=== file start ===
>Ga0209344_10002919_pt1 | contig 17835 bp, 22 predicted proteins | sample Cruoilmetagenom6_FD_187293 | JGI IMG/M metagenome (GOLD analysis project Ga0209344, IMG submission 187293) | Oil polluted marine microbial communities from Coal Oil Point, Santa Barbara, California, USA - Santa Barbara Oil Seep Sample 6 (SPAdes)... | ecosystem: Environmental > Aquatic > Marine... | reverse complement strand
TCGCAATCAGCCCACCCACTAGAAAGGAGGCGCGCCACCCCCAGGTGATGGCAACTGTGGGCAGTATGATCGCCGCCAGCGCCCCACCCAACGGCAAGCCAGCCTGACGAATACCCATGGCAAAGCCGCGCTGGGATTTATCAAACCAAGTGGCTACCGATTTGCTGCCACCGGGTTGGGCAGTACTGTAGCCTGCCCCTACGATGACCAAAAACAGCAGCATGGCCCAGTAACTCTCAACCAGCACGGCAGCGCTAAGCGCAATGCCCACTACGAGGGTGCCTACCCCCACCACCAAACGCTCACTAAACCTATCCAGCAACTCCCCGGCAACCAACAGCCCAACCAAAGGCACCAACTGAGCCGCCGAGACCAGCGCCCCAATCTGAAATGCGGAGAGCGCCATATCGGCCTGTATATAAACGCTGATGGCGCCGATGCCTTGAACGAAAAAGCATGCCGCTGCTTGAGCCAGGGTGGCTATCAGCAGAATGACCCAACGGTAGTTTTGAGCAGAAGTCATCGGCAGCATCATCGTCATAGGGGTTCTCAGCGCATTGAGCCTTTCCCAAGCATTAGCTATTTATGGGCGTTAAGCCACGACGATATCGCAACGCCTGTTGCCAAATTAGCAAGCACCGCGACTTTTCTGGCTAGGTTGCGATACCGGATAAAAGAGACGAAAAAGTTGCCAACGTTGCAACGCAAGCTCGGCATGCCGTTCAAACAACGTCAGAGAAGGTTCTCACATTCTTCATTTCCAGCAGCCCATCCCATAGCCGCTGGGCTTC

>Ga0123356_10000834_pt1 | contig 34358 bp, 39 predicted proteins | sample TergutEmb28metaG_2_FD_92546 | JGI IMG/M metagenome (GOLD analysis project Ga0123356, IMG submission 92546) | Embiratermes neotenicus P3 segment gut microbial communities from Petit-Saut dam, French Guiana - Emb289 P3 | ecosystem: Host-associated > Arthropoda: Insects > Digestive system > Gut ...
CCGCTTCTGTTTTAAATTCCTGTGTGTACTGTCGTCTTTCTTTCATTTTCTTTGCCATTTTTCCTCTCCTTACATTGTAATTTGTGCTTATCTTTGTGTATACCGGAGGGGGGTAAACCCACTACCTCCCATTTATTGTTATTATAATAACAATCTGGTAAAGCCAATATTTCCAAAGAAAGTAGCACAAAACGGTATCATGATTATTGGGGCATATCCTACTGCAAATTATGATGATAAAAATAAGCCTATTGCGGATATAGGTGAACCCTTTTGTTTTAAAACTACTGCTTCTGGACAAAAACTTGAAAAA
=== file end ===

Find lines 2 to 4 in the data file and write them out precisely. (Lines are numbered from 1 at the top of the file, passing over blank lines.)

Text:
TCGCAATCAGCCCACCCACTAGAAAGGAGGCGCGCCACCCCCAGGTGATGGCAACTGTGGGCAGTATGATCGCCGCCAGCGCCCCACCCAACGGCAAGCCAGCCTGACGAATACCCATGGCAAAGCCGCGCTGGGATTTATCAAACCAAGTGGCTACCGATTTGCTGCCACCGGGTTGGGCAGTACTGTAGCCTGCCCCTACGATGACCAAAAACAGCAGCATGGCCCAGTAACTCTCAACCAGCACGGCAGCGCTAAGCGCAATGCCCACTACGAGGGTGCCTACCCCCACCACCAAACGCTCACTAAACCTATCCAGCAACTCCCCGGCAACCAACAGCCCAACCAAAGGCACCAACTGAGCCGCCGAGACCAGCGCCCCAATCTGAAATGCGGAGAGCGCCATATCGGCCTGTATATAAACGCTGATGGCGCCGATGCCTTGAACGAAAAAGCATGCCGCTGCTTGAGCCAGGGTGGCTATCAGCAGAATGACCCAACGGTAGTTTTGAGCAGAAGTCATCGGCAGCATCATCGTCATAGGGGTTCTCAGCGCATTGAGCCTTTCCCAAGCATTAGCTATTTATGGGCGTTAAGCCACGACGATATCGCAACGCCTGTTGCCAAATTAGCAAGCACCGCGACTTTTCTGGCTAGGTTGCGATACCGGATAAAAGAGACGAAAAAGTTGCCAACGTTGCAACGCAAGCTCGGCATGCCGTTCAAACAACGTCAGAGAAGGTTCTCACATTCTTCATTTCCAGCAGCCCATCCCATAGCCGCTGGGCTTC

>Ga0123356_10000834_pt1 | contig 34358 bp, 39 predicted proteins | sample TergutEmb28metaG_2_FD_92546 | JGI IMG/M metagenome (GOLD analysis project Ga0123356, IMG submission 92546) | Embiratermes neotenicus P3 segment gut microbial communities from Petit-Saut dam, French Guiana - Emb289 P3 | ecosystem: Host-associated > Arthropoda: Insects > Digestive system > Gut ...
CCGCTTCTGTTTTAAATTCCTGTGTGTACTGTCGTCTTTCTTTCATTTTCTTTGCCATTTTTCCTCTCCTTACATTGTAATTTGTGCTTATCTTTGTGTATACCGGAGGGGGGTAAACCCACTACCTCCCATTTATTGTTATTATAATAACAATCTGGTAAAGCCAATATTTCCAAAGAAAGTAGCACAAAACGGTATCATGATTATTGGGGCATATCCTACTGCAAATTATGATGATAAAAATAAGCCTATTGCGGATATAGGTGAACCCTTTTGTTTTAAAACTACTGCTTCTGGACAAAAACTTGAAAAA